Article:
Go to the Globe and Mail homepage

Jump to main navigationJump to main content

Senate security waits for the start of Question Period outside the Senate chamber. (DAVE CHAN FOR THE GLOBE AND MAIL)
Senate security waits for the start of Question Period outside the Senate chamber. (DAVE CHAN FOR THE GLOBE AND MAIL)

Matt Hughes

How to solve the Senate problem: Let it die on the vine Add to ...

Whenever anybody proposes abolishing the Senate, we are told that the only method is through an amendment to the Constitution. But any amendment must have the agreement of seven provinces that together encompass at least 50 per cent of the population – and that’s not going to happen.

We’re told that we’re stuck with the Red Chamber, because political horse-trading by statesmen of generations long since turned to dust caused a state of affairs where some provinces to have more than their fair share of senators. And those provinces aren’t going to give up their advantage.

More Related to this Story

Once we’ve been told that, we’re supposed to shake our heads at the tricks and traps history lays for us, give up, and walk away.

Yet there may just be another way to get from here to there. It’s maybe a little underhanded – but given the ripe odour of corruption and self-enrichment rising from the east side of the Centre Block lately, perhaps a certain degree of skullduggery is warranted.

Here’s what would have to happen: during the election campaign of 2015, at least one party leader would have to say, “If I am the next prime minister, I will not appoint a single senator. Not one.”

If the public mood in 2015 is anything like today’s, the party whose leader makes that commitment stands a good chance of being returned with a majority. From then on, a process will have been begun that will devolve the Senate into nonexistence.

Senators no longer serve for life. They have to pack it in at 75. As the current crop ages, they’ll vacate their seats, one birthday at a time. Over the four-year term of a PM with a majority, we would see a significant shrinkage.

Come the election of 2019, every party leader would have to state whether or not he or she would revive the practice of rewarding party stalwarts with a place at the diminishing trough. It would be a courageous leader indeed who would answer in the affirmative, or even try to waffle.

Let four more years of no-new-senators go by, and retirement will have thinned the herd even more. Senators still under the age limit, at least the honourable ones, would recognize that swimming against the tide of history will just leave them washed up on the beach. They’d take their pensions and go.

Even the die-hard self-servers would finally get tired of being mocked by columnists, cartoonists, comedians, and the wags down at the local Tim Hortons.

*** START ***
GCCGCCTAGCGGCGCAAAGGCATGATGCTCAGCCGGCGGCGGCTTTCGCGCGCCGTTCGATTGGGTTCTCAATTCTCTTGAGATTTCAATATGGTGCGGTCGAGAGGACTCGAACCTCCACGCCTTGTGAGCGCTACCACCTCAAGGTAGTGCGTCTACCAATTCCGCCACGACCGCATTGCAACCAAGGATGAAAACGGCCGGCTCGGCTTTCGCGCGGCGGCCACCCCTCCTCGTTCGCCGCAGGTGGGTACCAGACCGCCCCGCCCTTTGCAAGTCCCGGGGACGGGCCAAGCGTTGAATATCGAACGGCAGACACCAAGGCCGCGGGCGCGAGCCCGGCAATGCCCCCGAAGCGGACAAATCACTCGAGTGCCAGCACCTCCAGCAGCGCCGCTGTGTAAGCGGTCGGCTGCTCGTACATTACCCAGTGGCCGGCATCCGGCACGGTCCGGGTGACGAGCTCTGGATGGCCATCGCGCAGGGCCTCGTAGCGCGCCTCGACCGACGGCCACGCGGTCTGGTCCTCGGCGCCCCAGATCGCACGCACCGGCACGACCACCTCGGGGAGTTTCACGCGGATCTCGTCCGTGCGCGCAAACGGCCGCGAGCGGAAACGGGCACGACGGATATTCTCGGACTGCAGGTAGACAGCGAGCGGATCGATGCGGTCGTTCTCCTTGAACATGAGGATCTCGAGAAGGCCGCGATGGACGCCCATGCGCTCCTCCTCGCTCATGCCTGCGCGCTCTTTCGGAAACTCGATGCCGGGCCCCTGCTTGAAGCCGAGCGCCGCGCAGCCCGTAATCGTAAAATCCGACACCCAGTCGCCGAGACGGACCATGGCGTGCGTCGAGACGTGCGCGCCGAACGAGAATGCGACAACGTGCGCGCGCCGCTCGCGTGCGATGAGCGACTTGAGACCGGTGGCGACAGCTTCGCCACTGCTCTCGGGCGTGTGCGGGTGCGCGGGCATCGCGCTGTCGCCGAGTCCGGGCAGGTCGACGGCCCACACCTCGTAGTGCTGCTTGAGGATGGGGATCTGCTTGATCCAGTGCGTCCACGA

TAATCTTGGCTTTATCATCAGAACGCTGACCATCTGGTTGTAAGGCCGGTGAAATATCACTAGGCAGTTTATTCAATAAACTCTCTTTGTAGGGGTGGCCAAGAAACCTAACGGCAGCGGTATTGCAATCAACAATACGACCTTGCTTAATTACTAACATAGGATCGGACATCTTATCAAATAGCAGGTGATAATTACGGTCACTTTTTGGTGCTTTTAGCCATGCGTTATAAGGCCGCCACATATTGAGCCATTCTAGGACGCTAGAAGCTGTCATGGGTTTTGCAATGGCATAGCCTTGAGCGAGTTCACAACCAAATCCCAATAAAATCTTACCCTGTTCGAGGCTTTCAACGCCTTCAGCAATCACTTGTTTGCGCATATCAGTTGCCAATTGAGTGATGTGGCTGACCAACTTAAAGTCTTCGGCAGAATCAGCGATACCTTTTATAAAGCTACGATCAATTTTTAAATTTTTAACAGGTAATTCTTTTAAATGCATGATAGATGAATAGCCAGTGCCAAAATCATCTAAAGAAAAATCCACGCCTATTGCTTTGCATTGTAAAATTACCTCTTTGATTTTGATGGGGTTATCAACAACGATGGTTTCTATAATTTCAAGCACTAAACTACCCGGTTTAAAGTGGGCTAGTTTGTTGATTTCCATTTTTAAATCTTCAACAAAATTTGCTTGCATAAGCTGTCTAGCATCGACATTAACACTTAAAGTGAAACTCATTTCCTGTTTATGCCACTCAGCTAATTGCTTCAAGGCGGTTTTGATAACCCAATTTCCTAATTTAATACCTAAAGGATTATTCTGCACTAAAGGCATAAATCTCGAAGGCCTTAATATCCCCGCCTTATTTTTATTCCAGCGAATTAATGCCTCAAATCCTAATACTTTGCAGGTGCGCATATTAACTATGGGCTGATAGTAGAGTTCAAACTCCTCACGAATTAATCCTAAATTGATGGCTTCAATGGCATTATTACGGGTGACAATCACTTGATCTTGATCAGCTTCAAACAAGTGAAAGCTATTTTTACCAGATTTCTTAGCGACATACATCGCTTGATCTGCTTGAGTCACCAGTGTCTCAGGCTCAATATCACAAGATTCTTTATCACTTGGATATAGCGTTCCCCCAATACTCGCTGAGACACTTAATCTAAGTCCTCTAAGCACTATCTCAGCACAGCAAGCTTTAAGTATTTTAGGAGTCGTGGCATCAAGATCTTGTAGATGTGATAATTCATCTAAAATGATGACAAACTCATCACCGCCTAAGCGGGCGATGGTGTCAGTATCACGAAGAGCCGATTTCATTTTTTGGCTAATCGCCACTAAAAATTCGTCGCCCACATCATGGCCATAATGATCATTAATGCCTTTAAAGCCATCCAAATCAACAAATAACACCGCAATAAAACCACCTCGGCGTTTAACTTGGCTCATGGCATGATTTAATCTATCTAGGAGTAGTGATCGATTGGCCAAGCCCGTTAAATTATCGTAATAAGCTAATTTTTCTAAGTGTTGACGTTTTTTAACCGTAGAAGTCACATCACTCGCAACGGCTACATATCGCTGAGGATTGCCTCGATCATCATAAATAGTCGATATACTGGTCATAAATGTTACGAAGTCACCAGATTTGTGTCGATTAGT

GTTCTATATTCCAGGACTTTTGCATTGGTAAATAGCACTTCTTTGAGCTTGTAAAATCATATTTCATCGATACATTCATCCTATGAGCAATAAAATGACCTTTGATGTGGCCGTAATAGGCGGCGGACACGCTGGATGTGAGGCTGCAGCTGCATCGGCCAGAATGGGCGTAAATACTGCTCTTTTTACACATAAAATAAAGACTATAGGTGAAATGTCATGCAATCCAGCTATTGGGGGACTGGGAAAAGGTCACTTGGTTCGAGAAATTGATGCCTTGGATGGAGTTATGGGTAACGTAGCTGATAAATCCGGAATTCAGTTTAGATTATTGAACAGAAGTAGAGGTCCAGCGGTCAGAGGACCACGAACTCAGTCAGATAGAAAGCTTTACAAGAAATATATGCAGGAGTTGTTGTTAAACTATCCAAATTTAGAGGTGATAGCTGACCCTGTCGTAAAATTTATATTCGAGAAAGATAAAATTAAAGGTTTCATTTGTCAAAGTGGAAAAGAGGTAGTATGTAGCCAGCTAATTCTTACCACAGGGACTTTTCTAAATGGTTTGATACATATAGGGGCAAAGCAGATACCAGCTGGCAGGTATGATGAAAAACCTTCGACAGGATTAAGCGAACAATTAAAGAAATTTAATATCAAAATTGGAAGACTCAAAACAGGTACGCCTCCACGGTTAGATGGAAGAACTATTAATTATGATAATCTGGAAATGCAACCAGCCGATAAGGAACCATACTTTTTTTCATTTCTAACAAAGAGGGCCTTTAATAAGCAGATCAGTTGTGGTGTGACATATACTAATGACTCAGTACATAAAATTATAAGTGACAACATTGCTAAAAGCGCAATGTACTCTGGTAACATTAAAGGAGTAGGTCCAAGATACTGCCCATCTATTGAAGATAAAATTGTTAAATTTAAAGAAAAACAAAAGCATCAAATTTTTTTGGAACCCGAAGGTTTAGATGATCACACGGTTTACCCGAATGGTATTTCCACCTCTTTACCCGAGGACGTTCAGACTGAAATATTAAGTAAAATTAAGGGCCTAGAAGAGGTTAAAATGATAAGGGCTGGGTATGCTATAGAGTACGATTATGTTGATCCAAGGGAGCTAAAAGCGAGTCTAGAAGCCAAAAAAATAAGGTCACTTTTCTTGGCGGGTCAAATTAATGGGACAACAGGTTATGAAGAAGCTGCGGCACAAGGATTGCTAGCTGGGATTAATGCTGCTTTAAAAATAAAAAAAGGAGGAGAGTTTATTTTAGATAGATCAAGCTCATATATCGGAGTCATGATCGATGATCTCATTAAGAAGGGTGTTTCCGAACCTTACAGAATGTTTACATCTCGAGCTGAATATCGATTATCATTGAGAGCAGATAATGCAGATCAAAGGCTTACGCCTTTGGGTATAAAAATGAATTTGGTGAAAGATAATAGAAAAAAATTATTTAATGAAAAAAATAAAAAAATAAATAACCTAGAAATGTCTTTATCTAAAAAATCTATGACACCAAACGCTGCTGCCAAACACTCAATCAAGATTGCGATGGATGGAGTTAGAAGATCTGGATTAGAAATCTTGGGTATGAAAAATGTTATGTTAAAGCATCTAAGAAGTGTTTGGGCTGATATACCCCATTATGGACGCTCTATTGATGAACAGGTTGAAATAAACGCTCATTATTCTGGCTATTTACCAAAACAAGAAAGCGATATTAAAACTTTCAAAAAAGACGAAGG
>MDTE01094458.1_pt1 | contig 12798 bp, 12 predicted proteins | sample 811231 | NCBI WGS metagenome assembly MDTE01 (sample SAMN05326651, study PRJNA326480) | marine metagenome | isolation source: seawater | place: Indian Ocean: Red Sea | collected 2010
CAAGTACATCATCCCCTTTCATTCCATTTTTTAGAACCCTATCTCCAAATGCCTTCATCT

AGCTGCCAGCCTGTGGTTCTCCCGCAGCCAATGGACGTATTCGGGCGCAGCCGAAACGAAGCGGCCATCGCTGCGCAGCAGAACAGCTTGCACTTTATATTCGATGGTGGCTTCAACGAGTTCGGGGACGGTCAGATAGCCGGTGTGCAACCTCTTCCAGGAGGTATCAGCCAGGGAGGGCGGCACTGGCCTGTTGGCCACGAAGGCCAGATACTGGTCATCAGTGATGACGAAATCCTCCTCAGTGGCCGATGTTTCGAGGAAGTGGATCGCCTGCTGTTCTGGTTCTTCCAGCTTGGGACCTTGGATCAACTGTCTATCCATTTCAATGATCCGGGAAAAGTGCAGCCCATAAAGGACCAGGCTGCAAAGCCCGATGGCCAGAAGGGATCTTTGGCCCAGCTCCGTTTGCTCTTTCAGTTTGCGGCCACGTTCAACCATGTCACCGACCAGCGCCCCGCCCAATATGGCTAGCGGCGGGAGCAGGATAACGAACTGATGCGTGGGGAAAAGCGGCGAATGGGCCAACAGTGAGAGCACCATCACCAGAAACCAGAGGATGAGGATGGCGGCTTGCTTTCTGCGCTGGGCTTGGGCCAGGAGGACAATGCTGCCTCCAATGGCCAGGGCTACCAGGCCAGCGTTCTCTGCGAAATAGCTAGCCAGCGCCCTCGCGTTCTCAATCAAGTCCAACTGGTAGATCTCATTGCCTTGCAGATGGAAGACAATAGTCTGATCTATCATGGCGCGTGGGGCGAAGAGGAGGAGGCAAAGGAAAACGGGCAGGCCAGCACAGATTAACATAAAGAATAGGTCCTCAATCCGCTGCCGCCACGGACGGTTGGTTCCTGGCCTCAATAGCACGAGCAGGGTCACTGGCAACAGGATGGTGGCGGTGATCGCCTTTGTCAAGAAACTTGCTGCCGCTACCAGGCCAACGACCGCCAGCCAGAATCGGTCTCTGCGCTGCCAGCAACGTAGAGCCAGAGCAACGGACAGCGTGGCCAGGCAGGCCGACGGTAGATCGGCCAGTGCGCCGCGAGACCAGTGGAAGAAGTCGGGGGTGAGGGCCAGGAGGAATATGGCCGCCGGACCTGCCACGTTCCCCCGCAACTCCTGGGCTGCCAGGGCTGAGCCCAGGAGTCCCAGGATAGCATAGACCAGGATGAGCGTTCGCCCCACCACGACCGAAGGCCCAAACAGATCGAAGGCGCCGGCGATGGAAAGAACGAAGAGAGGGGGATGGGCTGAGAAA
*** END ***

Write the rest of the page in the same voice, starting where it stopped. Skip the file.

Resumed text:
Ten years from now, the Senate would be populated by a mere handful. Unable to achieve a quorum, they would cease to meet. The staff could be pensioned off or bought out, and the whole thing could be mothballed.

Down the road, if future Canadians decided that an upper house would be useful, it can be redesigned and revived. That would require a constitutional amendment, but getting an agreement using the 7/50 amending formula would be a lot easier when working from a cleared field.

Now, there are a couple of flaws in this proposal, and both of them involve the Governor-General. First, it is the GG, not the prime minister, who appoints senators. But the practice is well established that the Crown appoints only on the PM’s advice. And if the prime minister has won a majority on a policy of not creating senators, it would be a singularly daring Governor-General who would act to frustrate the will of the people.

The second flaw is that bills passed by the Commons must also be passed by the Senate before the Governor-General can give the royal assent that transforms a bill into an act of Parliament that can be proclaimed into law. Once the Senate could no longer form a quorum, no bills could be passed.

But, again, it would be a brave Governor-General who would scull against the current of history. Bills would become law. Precedents would be set. And on we would go.

There is a term for the art of getting what you want by doing nothing. It’s called “masterful inactivity.”

It’s an entirely appropriate strategy for doing away with an institution that does all too little and whose members bring shame on themselves – and on all of us for putting up with them.

Matt Hughes is a novelist and former political speechwriter based in British Columbia.

Follow us on Twitter: @GlobeDebate

In the know

Most popular video »

Highlights

More from The Globe and Mail

Most Popular Stories